NewsMax.com, 3-Apr-2003: The SARS Epidemic: A War on a Different Front, by Barbara Carroll, NewsMax.com.
Severe Acute Respiratory Syndrome has become a potential enemy to a world with few weapons or defenses against the tiniest invader – a virus.
The pneumonia-like disease has been reported in 17 countries, including the United States. SARS has now infected more than 2,200 people and killed at least 79.
Among countries with the highest cases of SARS:
China reports 806 cases and 34 deaths.
Hong Kong reports 685 cases and 16 deaths.
Canada reports 160 cases and seven deaths.
Singapore reports 89 cases and two deaths.
No deaths have been attributed to SARS in the U.S., where 69 suspected cases have been reported so far.
Outside Inspectors Finally Enter China
After stonewalling for weeks, China is finally allowing a team from the World Health Organization, including members from the federal Centers for Disease Control and Prevention, to inspect hospital records and case histories in the Guangdong area where the virus is thought to have originated.
Chinese Health Minister Zhang Wenkang has said, "Atypical pneumonia can be prevented and cured." Yet there is no reliable cure for this virus, and China's reluctance to join the world's efforts to control the spread of the disease encourages skepticism.
Because of the difficulty of growing this virus in a lab, the CDC is only “90 pecent certain” that it is a mutated corona-type virus, which affects animals and birds like the various flu strains that we battle yearly. Efforts are under way to develop a vaccine, yet there isn't enough data to date for an effective serum. Mutated viruses occur naturally, and there’s no evidence so far that this virus is man-made.
There are suspicious if circumstantial facts about the first well-known case of SARS. A Chinese professor was staying in room 911 in a Hong Kong hotel in February. The man had been treating patients in Guangdong. During his stay in the hotel, he infected at least seven other guests.
But there is nothing reported to date that link him with any group that could be using this as a biological weapon. He died in a Hong Kong hospital after infecting two family members and four hospital workers.
SARS and the Economy
Perhaps the biggest threat SARS poses is economic. The CDC has issued travel advisories for areas where the virus is prevalent: Hong Kong, mainland China, Hanoi, Vietnam and Singapore. It says people planning non-essential travel to those destinations "may wish to postpone their trips until further notice."
Even Sony and Honda, which have plants in the Guangdong area, have banned travel to China.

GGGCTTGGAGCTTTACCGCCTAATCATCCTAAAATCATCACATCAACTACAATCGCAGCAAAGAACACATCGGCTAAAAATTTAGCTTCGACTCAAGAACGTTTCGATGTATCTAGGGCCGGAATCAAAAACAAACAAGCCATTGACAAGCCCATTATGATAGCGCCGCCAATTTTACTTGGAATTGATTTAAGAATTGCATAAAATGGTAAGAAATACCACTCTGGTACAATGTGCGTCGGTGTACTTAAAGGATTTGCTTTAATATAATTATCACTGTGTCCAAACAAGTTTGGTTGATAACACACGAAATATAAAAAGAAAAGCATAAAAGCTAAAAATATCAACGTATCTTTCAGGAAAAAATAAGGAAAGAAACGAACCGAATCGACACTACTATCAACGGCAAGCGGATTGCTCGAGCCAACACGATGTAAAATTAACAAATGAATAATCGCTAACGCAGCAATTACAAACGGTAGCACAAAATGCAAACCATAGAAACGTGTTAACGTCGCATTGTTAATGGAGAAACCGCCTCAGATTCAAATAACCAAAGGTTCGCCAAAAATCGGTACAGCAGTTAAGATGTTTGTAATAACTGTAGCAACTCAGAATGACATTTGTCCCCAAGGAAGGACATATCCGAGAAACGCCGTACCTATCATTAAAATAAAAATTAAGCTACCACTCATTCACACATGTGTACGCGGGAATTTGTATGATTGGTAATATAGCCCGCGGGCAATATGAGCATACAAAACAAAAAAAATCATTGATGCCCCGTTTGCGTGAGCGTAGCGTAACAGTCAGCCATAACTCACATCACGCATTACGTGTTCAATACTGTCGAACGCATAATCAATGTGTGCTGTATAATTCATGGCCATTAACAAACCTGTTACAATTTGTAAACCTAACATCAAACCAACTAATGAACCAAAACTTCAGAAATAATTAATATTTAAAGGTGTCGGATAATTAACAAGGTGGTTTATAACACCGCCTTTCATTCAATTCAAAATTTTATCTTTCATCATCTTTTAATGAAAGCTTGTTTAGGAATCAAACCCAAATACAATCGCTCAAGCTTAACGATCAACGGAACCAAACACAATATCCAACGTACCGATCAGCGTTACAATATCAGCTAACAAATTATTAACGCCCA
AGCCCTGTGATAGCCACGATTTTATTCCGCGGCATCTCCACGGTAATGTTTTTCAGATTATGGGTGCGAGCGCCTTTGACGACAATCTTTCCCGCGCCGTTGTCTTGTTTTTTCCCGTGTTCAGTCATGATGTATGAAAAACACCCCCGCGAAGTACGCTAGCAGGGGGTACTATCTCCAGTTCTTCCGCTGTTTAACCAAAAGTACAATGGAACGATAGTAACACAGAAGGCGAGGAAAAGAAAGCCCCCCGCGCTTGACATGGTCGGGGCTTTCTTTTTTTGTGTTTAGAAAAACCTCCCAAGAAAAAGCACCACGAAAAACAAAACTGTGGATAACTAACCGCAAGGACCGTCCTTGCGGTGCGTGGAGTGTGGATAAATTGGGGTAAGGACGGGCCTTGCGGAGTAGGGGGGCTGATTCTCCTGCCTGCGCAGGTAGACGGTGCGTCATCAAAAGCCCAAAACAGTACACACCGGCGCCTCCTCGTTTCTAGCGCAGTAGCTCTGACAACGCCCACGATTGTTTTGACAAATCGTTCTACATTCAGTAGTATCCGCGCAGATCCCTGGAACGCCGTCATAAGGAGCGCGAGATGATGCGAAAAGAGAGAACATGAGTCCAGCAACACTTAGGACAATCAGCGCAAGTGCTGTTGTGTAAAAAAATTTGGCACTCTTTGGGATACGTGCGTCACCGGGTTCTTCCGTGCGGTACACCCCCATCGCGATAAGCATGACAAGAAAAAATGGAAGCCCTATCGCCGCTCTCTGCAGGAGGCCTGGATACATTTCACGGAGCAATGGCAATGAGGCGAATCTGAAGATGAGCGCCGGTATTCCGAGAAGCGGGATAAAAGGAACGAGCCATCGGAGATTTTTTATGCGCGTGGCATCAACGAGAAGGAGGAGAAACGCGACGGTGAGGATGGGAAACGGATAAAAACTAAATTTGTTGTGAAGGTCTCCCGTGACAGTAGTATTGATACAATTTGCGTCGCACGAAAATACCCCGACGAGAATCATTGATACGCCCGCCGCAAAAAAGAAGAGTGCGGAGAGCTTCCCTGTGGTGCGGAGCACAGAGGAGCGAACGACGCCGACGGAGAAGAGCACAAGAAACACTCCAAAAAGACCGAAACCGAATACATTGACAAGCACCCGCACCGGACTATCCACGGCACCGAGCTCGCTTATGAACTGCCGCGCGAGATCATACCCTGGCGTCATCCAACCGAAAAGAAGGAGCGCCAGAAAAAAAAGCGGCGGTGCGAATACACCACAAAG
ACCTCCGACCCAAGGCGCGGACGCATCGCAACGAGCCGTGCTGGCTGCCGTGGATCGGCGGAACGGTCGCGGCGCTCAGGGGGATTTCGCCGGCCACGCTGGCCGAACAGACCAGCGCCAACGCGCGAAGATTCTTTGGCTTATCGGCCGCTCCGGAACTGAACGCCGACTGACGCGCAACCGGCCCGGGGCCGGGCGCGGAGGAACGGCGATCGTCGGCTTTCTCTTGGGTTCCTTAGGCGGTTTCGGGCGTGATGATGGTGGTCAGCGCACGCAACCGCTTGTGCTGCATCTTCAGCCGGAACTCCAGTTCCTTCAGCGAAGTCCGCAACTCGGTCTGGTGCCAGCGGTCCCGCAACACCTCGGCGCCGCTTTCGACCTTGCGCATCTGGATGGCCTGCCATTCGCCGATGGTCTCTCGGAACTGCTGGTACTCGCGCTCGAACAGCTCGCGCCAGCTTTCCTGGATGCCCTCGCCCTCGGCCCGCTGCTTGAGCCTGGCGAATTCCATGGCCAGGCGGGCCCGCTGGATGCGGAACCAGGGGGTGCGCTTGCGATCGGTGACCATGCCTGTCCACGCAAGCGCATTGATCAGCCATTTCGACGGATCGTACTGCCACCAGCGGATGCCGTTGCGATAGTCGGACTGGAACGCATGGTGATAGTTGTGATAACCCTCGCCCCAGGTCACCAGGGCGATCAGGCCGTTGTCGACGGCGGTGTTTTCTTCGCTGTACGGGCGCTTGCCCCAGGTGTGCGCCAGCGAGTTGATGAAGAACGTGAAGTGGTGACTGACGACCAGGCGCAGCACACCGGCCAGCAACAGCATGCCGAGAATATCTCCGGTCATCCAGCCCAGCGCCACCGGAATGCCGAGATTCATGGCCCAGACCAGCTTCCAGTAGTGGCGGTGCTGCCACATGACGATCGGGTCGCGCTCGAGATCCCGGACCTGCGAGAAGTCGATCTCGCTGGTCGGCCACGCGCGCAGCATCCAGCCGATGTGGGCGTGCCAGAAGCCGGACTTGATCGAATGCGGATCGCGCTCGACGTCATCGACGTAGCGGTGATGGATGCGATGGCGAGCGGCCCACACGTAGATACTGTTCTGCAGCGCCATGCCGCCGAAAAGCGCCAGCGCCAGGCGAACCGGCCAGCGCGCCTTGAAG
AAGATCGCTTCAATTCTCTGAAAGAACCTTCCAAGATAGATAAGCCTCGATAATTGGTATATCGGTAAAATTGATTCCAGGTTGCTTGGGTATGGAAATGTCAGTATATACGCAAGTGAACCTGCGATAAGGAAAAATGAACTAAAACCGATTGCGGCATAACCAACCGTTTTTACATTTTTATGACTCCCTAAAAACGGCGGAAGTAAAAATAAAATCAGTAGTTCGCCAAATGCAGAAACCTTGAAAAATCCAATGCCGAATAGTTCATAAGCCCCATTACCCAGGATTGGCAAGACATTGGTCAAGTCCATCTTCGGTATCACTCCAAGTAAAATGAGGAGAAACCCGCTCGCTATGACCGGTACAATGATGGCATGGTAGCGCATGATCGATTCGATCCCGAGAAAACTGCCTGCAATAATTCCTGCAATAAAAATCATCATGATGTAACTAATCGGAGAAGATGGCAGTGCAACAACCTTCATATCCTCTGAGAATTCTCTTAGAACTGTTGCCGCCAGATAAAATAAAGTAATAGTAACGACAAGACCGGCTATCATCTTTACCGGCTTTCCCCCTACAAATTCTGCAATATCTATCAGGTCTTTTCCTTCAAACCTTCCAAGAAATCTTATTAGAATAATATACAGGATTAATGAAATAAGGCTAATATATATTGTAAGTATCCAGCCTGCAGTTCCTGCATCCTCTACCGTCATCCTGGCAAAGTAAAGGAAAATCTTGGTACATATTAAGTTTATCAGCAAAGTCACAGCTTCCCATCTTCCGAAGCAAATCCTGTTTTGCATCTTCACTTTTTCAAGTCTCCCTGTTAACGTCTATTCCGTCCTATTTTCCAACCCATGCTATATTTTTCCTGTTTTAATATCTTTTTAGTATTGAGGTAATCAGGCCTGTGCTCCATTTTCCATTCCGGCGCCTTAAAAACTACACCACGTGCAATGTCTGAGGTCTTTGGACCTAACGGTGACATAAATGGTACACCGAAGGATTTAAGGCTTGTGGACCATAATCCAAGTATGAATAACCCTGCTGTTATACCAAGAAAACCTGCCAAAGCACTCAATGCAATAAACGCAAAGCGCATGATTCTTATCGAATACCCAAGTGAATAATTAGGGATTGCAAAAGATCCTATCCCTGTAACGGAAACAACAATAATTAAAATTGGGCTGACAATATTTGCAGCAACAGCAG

The economic impact on countries with a high number of infections is already evident in a drastic fall in revenue from tourism and business travel. Hong Kong is experiencing hotel and airline cancellations as panic spreads across the city. Surgical masks and gloves are selling out in stores. City schools are closed until April 21.
Orangutans Protected From People
Panic has spread to the point that in Singapore a television station refuses to tape in front of live studio audience, and a zoo now keeps people away from the orangutans.
Canada Hit Hard
More disturbing from the U.S. point of view is that Canada is high on the list of SARS cases and deaths, with the most cases outside Southeast Asia. Toronto is suffering from the cancellation of a major convention where thousands of cancer specialists were due to meet, and tourism is in freefall with a loss of income estimated at $15 million to $20 million.
The outbreak has emergency rooms overwhelmed in some areas of Canada as every cold and flu symptom brings fear. British Columbia has put aside 300 beds specifically for expected SARS cases.
Symptoms and Treatment
What are your chances of getting SARS, and what are the symptoms?
Within two to 10 days of exposure, an infected person shows cold and/or flu-like symptoms with a fever of 100 degrees or higher. Eventually, pneumonia or pneumonia-like symptoms develop with accompanying cough and shortness of breath. Up to 20 percent of patients are put on respirators.
Treatment includes the drug ribavirin, which has shown promise in Hong Kong but is not being hailed as a cure. SARS victims recover in about a week, and fatalities are relatively low, about 3.5 percent, according to CDC Director Dr. Julie Gerberding.
Anyone suspected of having this virus is quarantined, usually at home. Quarantine is one of the surest methods of containing a contagious disease.
The CDC is concerned that the quick spread of this virus is indicative of an airborne agent, which could be as contagious as the common cold. This means it’s viable on objects such as currency, door handles or drinking glasses. Precautions include washing hands before eating and avoiding being sneezed or coughed on because the airborne droplets may contain the virus.
There’s no conclusive diagnostic test for SARS. A patient’s medical and travel histories are documented. Nasal swabs and chest X-rays are also part of a diagnosis. The highest risk group for catching the disease is hospital and other health workers.
The CDC and WHO now have access to vital clues to a mysterious threat. The world is responding to this enemy quickly.
David L. Heymann, head of WHO’s communicable diseases program, said: “If there's an influenza pandemic, or if there's a deliberate release of a biological weapon, there will be many valuable lessons from this experience. This is really the first time we've attempted something on this scale, and the global community has pulled together."
[ The SARS Epidemic: A War on a Different Front. (NewsMax.com)